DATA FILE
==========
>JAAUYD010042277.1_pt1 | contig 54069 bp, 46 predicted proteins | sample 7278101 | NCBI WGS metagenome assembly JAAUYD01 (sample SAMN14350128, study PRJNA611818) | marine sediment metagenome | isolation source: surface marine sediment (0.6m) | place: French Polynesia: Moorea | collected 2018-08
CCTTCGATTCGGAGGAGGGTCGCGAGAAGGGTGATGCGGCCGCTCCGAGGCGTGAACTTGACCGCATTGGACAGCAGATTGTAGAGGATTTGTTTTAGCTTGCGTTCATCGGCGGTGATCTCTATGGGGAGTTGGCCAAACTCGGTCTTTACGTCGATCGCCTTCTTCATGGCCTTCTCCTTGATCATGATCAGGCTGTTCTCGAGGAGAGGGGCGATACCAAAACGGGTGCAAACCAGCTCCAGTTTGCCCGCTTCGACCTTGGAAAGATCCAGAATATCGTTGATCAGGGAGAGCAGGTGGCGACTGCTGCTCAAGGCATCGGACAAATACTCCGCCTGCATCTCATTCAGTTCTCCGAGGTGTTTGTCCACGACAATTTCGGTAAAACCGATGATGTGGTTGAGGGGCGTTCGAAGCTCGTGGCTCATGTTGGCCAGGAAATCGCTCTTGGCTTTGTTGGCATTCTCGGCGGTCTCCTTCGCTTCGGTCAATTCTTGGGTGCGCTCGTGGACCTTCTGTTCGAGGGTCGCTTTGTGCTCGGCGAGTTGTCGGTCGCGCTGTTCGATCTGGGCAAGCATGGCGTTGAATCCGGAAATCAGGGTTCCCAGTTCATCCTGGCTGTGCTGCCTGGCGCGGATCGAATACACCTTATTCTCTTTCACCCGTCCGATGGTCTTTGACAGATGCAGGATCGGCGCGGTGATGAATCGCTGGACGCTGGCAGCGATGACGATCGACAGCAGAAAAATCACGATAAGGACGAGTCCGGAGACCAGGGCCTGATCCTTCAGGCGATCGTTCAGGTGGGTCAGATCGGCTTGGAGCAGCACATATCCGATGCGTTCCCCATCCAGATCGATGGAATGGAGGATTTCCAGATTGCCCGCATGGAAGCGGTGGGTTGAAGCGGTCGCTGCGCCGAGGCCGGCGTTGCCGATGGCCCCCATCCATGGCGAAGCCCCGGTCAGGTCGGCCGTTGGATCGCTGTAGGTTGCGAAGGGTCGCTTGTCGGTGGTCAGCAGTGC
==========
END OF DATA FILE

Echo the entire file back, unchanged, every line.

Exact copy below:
>JAAUYD010042277.1_pt1 | contig 54069 bp, 46 predicted proteins | sample 7278101 | NCBI WGS metagenome assembly JAAUYD01 (sample SAMN14350128, study PRJNA611818) | marine sediment metagenome | isolation source: surface marine sediment (0.6m) | place: French Polynesia: Moorea | collected 2018-08
CCTTCGATTCGGAGGAGGGTCGCGAGAAGGGTGATGCGGCCGCTCCGAGGCGTGAACTTGACCGCATTGGACAGCAGATTGTAGAGGATTTGTTTTAGCTTGCGTTCATCGGCGGTGATCTCTATGGGGAGTTGGCCAAACTCGGTCTTTACGTCGATCGCCTTCTTCATGGCCTTCTCCTTGATCATGATCAGGCTGTTCTCGAGGAGAGGGGCGATACCAAAACGGGTGCAAACCAGCTCCAGTTTGCCCGCTTCGACCTTGGAAAGATCCAGAATATCGTTGATCAGGGAGAGCAGGTGGCGACTGCTGCTCAAGGCATCGGACAAATACTCCGCCTGCATCTCATTCAGTTCTCCGAGGTGTTTGTCCACGACAATTTCGGTAAAACCGATGATGTGGTTGAGGGGCGTTCGAAGCTCGTGGCTCATGTTGGCCAGGAAATCGCTCTTGGCTTTGTTGGCATTCTCGGCGGTCTCCTTCGCTTCGGTCAATTCTTGGGTGCGCTCGTGGACCTTCTGTTCGAGGGTCGCTTTGTGCTCGGCGAGTTGTCGGTCGCGCTGTTCGATCTGGGCAAGCATGGCGTTGAATCCGGAAATCAGGGTTCCCAGTTCATCCTGGCTGTGCTGCCTGGCGCGGATCGAATACACCTTATTCTCTTTCACCCGTCCGATGGTCTTTGACAGATGCAGGATCGGCGCGGTGATGAATCGCTGGACGCTGGCAGCGATGACGATCGACAGCAGAAAAATCACGATAAGGACGAGTCCGGAGACCAGGGCCTGATCCTTCAGGCGATCGTTCAGGTGGGTCAGATCGGCTTGGAGCAGCACATATCCGATGCGTTCCCCATCCAGATCGATGGAATGGAGGATTTCCAGATTGCCCGCATGGAAGCGGTGGGTTGAAGCGGTCGCTGCGCCGAGGCCGGCGTTGCCGATGGCCCCCATCCATGGCGAAGCCCCGGTCAGGTCGGCCGTTGGATCGCTGTAGGTTGCGAAGGGTCGCTTGTCGGTGGTCAGCAGTGC